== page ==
Good Point Debbie: However I wish to bring to your attention: Few years ago all of America was saying buy an American Car. Persons working for the Auto Makers who didn't buy an American Car, were punished by others who would key their auto. When all the polls were tallied, it was then learned the the Auto Giants themselves had sold out long ago, and there was no such thing as "American Made Auto". Words are changed based upon time, and I would suggest that we as a people work toward changing the dictionary meaning of black and white. My purpose in genealogy is to show my son that he has a reason to be proud, that his ancestors contributed as much if not more in the production of our country, and to be proud. I don't wish to listen to analogies of mules, as I am not a mule. I was told that two species are equal when they can reproduce, and I can't nor would I dare to attempt to reproduce with a mule, rat, cat, or dog. A lot of very nice people have spoken on the subject of mulatto, but non have spoken on the subject of self esteem and our right-full place in history. I know that if we have one ounce of black blood we are black. That my child is the whole problem. Who said God died and left them in charge. That has caused us to miss out on many things, we must dispel that old antange, and move into the 21 century. Did you see Oprah, when she had the two sisters from Detroit, they were white, at least so the audience said, and those Whites spent the entire hour telling them they were white. They on the other hand tried to explain no, our parents are both black, therefore we are black. I truly feel that my work in genealogy will help some young child not want to be a drug pusher, and be all they he or she can be, cause it is their right. We must understand our past, but I'm not gonna be like Jessie Ownes having to race against animals. I'm a part of the human race, and proud.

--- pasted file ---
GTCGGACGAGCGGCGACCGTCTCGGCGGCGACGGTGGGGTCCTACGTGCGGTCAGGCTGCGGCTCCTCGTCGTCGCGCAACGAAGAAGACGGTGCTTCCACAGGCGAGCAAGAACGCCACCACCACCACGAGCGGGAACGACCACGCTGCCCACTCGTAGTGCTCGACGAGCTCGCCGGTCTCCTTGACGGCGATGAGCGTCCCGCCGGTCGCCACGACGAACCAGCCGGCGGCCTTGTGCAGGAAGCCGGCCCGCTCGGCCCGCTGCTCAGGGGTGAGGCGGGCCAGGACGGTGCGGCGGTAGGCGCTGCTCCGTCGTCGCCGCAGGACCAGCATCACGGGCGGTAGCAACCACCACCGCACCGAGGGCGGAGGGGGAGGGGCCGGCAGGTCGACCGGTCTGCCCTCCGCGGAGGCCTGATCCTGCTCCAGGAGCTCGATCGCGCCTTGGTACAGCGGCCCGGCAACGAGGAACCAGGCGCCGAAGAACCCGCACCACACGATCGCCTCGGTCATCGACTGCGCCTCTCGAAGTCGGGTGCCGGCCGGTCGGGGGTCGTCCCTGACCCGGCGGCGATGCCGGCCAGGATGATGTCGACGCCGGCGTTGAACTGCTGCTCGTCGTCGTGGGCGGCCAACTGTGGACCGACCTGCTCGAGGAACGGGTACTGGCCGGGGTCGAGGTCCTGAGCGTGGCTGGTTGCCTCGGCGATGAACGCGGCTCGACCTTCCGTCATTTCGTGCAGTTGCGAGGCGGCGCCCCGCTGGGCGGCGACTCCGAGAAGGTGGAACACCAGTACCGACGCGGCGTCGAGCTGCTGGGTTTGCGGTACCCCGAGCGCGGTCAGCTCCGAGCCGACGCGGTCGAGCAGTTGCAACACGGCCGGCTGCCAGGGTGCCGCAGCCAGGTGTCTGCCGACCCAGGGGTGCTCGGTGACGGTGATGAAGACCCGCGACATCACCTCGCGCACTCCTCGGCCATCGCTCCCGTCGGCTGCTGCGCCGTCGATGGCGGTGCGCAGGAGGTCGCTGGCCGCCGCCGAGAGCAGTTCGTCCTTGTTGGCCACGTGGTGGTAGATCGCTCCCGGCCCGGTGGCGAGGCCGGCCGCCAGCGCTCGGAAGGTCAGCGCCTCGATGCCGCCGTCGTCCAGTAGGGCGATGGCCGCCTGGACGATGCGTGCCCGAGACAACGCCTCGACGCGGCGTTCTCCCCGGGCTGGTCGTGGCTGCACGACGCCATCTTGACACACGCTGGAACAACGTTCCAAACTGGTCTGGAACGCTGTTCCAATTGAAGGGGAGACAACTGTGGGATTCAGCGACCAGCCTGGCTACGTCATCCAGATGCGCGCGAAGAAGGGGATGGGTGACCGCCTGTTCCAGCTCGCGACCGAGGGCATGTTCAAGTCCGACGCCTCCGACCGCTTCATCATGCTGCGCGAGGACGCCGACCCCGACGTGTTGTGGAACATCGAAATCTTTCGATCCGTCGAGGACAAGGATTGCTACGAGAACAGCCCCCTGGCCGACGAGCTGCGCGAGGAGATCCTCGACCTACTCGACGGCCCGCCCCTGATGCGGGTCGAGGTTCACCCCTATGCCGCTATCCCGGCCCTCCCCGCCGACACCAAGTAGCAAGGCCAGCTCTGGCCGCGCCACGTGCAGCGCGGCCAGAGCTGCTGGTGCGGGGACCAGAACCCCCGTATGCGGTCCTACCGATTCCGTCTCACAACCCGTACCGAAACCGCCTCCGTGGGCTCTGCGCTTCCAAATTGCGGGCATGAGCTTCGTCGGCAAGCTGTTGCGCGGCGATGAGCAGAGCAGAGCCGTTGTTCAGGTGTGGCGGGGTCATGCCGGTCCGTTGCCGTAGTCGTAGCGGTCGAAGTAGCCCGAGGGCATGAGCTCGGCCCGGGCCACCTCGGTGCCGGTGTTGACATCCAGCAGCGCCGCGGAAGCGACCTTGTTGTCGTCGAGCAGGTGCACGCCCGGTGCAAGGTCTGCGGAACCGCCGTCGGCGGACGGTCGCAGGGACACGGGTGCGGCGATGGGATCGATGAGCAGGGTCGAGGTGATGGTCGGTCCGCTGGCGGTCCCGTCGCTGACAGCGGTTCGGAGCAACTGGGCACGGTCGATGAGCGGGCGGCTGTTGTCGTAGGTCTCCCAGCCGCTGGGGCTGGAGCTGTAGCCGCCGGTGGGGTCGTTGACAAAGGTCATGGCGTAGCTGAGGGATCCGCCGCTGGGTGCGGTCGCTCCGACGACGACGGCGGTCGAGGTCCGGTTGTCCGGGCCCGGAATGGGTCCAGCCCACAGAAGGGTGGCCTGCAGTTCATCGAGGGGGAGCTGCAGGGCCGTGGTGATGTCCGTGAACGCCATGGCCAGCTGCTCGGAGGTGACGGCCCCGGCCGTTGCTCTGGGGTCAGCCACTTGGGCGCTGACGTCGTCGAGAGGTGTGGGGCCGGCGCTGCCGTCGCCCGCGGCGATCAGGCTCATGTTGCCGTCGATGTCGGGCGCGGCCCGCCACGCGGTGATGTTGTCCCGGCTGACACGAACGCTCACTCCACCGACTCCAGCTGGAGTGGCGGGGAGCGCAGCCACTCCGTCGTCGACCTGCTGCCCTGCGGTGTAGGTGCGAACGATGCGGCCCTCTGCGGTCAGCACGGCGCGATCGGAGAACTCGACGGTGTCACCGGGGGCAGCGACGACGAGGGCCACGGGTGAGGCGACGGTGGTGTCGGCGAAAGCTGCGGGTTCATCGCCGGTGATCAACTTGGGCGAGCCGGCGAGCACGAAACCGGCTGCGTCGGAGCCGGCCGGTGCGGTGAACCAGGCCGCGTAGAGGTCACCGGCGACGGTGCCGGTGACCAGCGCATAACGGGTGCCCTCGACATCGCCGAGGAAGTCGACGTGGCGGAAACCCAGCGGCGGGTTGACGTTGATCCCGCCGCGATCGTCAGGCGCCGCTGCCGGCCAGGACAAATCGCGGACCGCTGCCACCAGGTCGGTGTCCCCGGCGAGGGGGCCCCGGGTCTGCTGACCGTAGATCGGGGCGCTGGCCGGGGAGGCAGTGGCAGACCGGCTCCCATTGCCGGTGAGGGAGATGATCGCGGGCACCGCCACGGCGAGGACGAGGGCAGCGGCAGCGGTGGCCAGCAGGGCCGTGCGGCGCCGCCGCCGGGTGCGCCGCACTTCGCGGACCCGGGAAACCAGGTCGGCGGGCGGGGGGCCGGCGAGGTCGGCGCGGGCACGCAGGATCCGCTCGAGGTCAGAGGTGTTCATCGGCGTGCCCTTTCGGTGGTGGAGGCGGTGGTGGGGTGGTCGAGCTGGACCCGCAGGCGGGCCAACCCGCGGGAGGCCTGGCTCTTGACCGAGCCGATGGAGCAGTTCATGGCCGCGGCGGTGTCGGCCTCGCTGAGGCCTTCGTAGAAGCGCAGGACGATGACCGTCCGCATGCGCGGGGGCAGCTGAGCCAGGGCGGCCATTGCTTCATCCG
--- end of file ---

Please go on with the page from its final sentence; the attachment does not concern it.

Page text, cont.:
Mon, 14 Oct 1996 From: TerrybleT@aol.com